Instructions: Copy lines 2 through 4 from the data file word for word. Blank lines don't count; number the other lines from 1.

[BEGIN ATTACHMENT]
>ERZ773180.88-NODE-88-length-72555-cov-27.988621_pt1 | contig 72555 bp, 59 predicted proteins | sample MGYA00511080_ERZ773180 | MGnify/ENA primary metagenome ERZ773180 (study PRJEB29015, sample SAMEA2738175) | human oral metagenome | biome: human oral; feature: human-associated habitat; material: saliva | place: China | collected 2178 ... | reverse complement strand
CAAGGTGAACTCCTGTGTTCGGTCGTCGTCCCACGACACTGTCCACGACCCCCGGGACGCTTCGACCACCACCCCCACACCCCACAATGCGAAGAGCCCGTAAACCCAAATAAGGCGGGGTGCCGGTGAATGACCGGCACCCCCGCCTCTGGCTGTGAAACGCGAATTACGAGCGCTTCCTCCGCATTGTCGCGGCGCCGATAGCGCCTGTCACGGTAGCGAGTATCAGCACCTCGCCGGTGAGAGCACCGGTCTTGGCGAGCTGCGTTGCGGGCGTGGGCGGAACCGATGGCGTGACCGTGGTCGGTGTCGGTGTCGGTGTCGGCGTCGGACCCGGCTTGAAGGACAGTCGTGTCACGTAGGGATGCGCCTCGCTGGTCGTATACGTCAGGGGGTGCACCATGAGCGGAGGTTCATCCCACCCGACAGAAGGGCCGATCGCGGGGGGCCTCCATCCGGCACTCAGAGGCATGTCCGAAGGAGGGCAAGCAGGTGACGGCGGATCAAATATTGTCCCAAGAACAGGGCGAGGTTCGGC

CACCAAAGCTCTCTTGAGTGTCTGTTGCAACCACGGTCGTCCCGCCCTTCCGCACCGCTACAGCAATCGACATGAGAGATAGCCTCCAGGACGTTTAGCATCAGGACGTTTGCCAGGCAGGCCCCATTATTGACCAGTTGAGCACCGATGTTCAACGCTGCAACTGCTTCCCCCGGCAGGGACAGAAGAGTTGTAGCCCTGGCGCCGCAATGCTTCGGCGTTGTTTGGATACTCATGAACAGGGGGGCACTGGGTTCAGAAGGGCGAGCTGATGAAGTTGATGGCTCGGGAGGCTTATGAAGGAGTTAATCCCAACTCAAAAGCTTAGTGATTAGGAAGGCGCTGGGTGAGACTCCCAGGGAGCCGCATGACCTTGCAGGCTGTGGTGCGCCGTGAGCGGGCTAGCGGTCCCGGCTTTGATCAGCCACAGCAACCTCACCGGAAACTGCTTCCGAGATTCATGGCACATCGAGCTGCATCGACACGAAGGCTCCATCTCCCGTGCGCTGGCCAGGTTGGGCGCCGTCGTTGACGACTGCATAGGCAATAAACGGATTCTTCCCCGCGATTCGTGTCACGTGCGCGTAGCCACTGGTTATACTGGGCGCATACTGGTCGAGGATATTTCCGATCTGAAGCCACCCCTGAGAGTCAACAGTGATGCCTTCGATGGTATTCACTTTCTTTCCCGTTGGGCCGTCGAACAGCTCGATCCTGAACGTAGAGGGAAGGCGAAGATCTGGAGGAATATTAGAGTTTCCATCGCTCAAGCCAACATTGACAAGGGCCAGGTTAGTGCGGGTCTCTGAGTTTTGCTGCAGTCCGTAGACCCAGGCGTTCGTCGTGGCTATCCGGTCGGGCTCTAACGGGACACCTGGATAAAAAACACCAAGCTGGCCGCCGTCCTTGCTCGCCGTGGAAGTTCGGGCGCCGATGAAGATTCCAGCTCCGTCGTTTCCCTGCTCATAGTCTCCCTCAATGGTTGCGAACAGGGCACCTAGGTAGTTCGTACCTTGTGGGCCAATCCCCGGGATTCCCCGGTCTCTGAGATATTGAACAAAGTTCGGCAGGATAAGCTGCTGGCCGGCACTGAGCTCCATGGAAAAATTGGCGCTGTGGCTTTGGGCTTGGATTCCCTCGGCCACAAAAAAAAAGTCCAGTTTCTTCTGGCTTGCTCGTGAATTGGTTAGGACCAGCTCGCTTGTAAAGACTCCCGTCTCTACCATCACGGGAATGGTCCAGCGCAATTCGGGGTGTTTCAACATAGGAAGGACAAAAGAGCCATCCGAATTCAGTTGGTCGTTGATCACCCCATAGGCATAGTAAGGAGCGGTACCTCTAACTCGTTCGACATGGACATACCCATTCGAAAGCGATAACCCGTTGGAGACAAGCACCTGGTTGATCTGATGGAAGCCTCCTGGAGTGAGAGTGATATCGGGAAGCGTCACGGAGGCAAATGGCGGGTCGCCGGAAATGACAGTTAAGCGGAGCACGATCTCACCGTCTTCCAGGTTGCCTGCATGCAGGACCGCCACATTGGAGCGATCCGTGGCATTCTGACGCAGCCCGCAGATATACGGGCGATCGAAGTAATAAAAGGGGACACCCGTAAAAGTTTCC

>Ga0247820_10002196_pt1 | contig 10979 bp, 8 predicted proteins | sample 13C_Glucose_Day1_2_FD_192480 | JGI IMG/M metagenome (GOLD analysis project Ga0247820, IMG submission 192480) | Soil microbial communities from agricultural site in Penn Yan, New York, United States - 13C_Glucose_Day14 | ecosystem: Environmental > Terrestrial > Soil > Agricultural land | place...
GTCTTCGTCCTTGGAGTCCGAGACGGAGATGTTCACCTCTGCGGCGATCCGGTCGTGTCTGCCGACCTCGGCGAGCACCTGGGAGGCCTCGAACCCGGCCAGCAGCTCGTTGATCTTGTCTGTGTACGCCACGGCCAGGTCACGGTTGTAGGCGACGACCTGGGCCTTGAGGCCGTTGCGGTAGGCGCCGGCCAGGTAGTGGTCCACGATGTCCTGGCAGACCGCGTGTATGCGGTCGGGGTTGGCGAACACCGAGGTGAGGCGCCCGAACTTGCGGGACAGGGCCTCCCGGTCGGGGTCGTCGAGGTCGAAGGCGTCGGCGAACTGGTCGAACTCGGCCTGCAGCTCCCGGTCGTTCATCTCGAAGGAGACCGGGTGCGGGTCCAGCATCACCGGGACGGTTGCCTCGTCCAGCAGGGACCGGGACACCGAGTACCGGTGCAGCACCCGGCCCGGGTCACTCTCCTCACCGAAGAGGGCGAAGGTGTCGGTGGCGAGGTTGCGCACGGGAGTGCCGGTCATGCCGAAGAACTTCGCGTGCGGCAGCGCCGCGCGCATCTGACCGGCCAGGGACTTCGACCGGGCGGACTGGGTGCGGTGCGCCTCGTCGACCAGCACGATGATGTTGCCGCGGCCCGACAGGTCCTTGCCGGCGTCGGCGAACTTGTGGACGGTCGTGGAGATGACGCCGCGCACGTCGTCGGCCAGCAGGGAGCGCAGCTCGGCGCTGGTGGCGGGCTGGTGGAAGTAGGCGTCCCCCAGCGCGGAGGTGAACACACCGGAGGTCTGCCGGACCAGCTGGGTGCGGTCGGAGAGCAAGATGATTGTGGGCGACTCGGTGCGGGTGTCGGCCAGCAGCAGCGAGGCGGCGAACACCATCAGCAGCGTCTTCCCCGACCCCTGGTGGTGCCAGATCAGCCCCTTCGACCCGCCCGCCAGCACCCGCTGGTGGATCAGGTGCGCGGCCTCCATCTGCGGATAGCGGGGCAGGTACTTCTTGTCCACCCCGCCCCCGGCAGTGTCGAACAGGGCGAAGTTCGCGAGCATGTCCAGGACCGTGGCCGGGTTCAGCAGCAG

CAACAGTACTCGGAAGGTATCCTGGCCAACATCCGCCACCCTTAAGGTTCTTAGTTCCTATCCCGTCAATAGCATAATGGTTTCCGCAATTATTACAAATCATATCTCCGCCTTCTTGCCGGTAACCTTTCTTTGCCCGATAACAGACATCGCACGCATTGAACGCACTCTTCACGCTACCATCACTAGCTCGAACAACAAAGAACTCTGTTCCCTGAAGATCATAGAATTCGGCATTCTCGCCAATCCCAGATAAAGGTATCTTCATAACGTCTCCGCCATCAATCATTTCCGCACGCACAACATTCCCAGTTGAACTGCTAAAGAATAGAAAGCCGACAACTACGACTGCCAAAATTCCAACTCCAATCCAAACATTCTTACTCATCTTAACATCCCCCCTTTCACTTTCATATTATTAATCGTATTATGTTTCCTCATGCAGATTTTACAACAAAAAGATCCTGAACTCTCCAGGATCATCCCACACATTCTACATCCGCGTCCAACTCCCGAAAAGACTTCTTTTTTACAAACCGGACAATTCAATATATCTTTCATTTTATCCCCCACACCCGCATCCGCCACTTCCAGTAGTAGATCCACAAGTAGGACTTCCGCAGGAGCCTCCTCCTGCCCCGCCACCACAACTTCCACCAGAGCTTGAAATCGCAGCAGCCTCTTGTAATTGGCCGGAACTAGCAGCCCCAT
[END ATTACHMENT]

CAAGGTGAACTCCTGTGTTCGGTCGTCGTCCCACGACACTGTCCACGACCCCCGGGACGCTTCGACCACCACCCCCACACCCCACAATGCGAAGAGCCCGTAAACCCAAATAAGGCGGGGTGCCGGTGAATGACCGGCACCCCCGCCTCTGGCTGTGAAACGCGAATTACGAGCGCTTCCTCCGCATTGTCGCGGCGCCGATAGCGCCTGTCACGGTAGCGAGTATCAGCACCTCGCCGGTGAGAGCACCGGTCTTGGCGAGCTGCGTTGCGGGCGTGGGCGGAACCGATGGCGTGACCGTGGTCGGTGTCGGTGTCGGTGTCGGCGTCGGACCCGGCTTGAAGGACAGTCGTGTCACGTAGGGATGCGCCTCGCTGGTCGTATACGTCAGGGGGTGCACCATGAGCGGAGGTTCATCCCACCCGACAGAAGGGCCGATCGCGGGGGGCCTCCATCCGGCACTCAGAGGCATGTCCGAAGGAGGGCAAGCAGGTGACGGCGGATCAAATATTGTCCCAAGAACAGGGCGAGGTTCGGC

CACCAAAGCTCTCTTGAGTGTCTGTTGCAACCACGGTCGTCCCGCCCTTCCGCACCGCTACAGCAATCGACATGAGAGATAGCCTCCAGGACGTTTAGCATCAGGACGTTTGCCAGGCAGGCCCCATTATTGACCAGTTGAGCACCGATGTTCAACGCTGCAACTGCTTCCCCCGGCAGGGACAGAAGAGTTGTAGCCCTGGCGCCGCAATGCTTCGGCGTTGTTTGGATACTCATGAACAGGGGGGCACTGGGTTCAGAAGGGCGAGCTGATGAAGTTGATGGCTCGGGAGGCTTATGAAGGAGTTAATCCCAACTCAAAAGCTTAGTGATTAGGAAGGCGCTGGGTGAGACTCCCAGGGAGCCGCATGACCTTGCAGGCTGTGGTGCGCCGTGAGCGGGCTAGCGGTCCCGGCTTTGATCAGCCACAGCAACCTCACCGGAAACTGCTTCCGAGATTCATGGCACATCGAGCTGCATCGACACGAAGGCTCCATCTCCCGTGCGCTGGCCAGGTTGGGCGCCGTCGTTGACGACTGCATAGGCAATAAACGGATTCTTCCCCGCGATTCGTGTCACGTGCGCGTAGCCACTGGTTATACTGGGCGCATACTGGTCGAGGATATTTCCGATCTGAAGCCACCCCTGAGAGTCAACAGTGATGCCTTCGATGGTATTCACTTTCTTTCCCGTTGGGCCGTCGAACAGCTCGATCCTGAACGTAGAGGGAAGGCGAAGATCTGGAGGAATATTAGAGTTTCCATCGCTCAAGCCAACATTGACAAGGGCCAGGTTAGTGCGGGTCTCTGAGTTTTGCTGCAGTCCGTAGACCCAGGCGTTCGTCGTGGCTATCCGGTCGGGCTCTAACGGGACACCTGGATAAAAAACACCAAGCTGGCCGCCGTCCTTGCTCGCCGTGGAAGTTCGGGCGCCGATGAAGATTCCAGCTCCGTCGTTTCCCTGCTCATAGTCTCCCTCAATGGTTGCGAACAGGGCACCTAGGTAGTTCGTACCTTGTGGGCCAATCCCCGGGATTCCCCGGTCTCTGAGATATTGAACAAAGTTCGGCAGGATAAGCTGCTGGCCGGCACTGAGCTCCATGGAAAAATTGGCGCTGTGGCTTTGGGCTTGGATTCCCTCGGCCACAAAAAAAAAGTCCAGTTTCTTCTGGCTTGCTCGTGAATTGGTTAGGACCAGCTCGCTTGTAAAGACTCCCGTCTCTACCATCACGGGAATGGTCCAGCGCAATTCGGGGTGTTTCAACATAGGAAGGACAAAAGAGCCATCCGAATTCAGTTGGTCGTTGATCACCCCATAGGCATAGTAAGGAGCGGTACCTCTAACTCGTTCGACATGGACATACCCATTCGAAAGCGATAACCCGTTGGAGACAAGCACCTGGTTGATCTGATGGAAGCCTCCTGGAGTGAGAGTGATATCGGGAAGCGTCACGGAGGCAAATGGCGGGTCGCCGGAAATGACAGTTAAGCGGAGCACGATCTCACCGTCTTCCAGGTTGCCTGCATGCAGGACCGCCACATTGGAGCGATCCGTGGCATTCTGACGCAGCCCGCAGATATACGGGCGATCGAAGTAATAAAAGGGGACACCCGTAAAAGTTTCC

>Ga0247820_10002196_pt1 | contig 10979 bp, 8 predicted proteins | sample 13C_Glucose_Day1_2_FD_192480 | JGI IMG/M metagenome (GOLD analysis project Ga0247820, IMG submission 192480) | Soil microbial communities from agricultural site in Penn Yan, New York, United States - 13C_Glucose_Day14 | ecosystem: Environmental > Terrestrial > Soil > Agricultural land | place...